Secondary links

User links

Political Constraint Index

Producer: 

Henisz, University of Pennsylvania

Stated Purpose: 

Measure the feasibility of change in policy given the structure of a nation’s political institutions and the preference of the actors that inhabit them.

Area of Governance: 
Conflict
Funding Source: 

University of Pennsylvania.

Current usage: 

The Political Constraint Index is used for political risk analysis for investment purposes and for predicting policy variability more generally.

Type of data used: 

Expert coding by the author, based on sources from datasets such as Polity IV, the Cross-National Time-Series Data Archive and others. (uses crossnational times series dataset http://www.databanksinternational.com/)

Coverage: 

Country Coverage: 226 countries.
Year Coverage: 1800 - 2010 (used 2007 data for the 2010 version)

Contact details: 

Professor Witold Henisz  
Wharton School of the University of Pennsylvania
3107 Steinberg Hall-Dietrich Hall
Philadelphia, PA 19104-6370
Tel: 215.898.0788 
Fax:215.898-0401 
henisz@wharton.upenn.edu

Methodology: 

The dataset contains 90 variables (including country identifiers) that measure various features of the legislative, executive and judicial branches of government. The central variables are indices that seek to estimate the degree of political constraints.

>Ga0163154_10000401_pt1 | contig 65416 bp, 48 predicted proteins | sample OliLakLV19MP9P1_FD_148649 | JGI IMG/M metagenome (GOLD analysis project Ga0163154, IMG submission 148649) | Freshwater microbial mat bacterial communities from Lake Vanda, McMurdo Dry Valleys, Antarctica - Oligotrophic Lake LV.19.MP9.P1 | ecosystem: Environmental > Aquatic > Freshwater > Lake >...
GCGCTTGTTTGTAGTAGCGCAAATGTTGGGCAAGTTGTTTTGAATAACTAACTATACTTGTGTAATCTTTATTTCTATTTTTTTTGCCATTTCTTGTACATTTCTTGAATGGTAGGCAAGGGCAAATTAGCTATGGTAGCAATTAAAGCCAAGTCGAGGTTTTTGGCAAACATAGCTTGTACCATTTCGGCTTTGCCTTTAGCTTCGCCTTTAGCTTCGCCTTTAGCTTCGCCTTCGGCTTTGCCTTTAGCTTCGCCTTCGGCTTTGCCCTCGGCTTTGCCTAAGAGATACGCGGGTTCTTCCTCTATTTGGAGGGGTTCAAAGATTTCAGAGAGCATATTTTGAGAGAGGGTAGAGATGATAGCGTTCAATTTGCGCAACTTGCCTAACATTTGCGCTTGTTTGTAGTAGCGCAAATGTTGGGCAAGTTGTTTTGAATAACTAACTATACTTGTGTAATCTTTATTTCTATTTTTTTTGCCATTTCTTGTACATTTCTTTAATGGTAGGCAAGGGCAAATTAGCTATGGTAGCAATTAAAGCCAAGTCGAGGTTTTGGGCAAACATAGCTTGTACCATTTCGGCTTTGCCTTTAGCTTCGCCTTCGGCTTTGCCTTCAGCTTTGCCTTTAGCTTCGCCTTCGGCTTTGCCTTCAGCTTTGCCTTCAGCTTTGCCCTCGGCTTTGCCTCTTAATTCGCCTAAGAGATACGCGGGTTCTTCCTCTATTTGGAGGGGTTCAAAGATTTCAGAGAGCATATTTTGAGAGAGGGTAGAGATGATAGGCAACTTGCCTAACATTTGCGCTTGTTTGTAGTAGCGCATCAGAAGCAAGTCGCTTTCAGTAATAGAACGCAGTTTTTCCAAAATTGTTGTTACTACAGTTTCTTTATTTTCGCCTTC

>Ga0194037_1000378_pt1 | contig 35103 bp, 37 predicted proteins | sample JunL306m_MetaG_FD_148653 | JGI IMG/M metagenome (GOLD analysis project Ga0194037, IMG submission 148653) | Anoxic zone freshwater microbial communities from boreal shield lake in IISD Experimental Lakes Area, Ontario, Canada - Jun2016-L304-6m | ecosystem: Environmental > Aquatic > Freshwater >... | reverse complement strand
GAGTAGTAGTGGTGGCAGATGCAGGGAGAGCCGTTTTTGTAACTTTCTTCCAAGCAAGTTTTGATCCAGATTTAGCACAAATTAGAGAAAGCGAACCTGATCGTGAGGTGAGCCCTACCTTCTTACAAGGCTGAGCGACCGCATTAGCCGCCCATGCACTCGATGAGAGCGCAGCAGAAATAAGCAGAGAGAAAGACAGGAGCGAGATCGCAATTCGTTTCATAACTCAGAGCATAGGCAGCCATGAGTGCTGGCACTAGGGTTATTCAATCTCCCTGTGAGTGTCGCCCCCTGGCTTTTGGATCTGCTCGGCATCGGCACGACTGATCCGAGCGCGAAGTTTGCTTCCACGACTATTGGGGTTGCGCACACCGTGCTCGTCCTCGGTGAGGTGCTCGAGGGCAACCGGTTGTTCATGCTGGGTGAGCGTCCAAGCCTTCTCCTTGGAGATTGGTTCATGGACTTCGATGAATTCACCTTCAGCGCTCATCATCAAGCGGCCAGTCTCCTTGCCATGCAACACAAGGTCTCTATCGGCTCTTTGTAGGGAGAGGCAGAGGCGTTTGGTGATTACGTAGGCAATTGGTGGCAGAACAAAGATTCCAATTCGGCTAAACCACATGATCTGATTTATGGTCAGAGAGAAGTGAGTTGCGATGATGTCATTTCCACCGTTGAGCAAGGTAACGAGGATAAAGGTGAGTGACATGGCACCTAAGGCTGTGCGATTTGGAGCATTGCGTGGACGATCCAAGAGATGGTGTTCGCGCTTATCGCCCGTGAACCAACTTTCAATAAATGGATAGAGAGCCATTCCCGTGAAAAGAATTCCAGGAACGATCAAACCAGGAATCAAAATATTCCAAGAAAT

The index uses quantitative data on the number of independent branches of administrative government with veto power, over policy change, and the distribution of preferences within those veto players. These data are analysed in a simple spatial model of political interaction to assess the feasibility with which any one actor can
secure a change in the status quo.

Format of results: 

Scale 0 (most hazardous - no checks and balances) to 1 (most constrained – extensive checks and balances).

Valid Use: 

The index can be used to determine the constraints faced by politicians desiring to change a status quo policy in a country in a given year.

Invalid Use: 

The index is a narrow measure of political institutions and should not be used as a measurement for democracy or good governance.

Example results: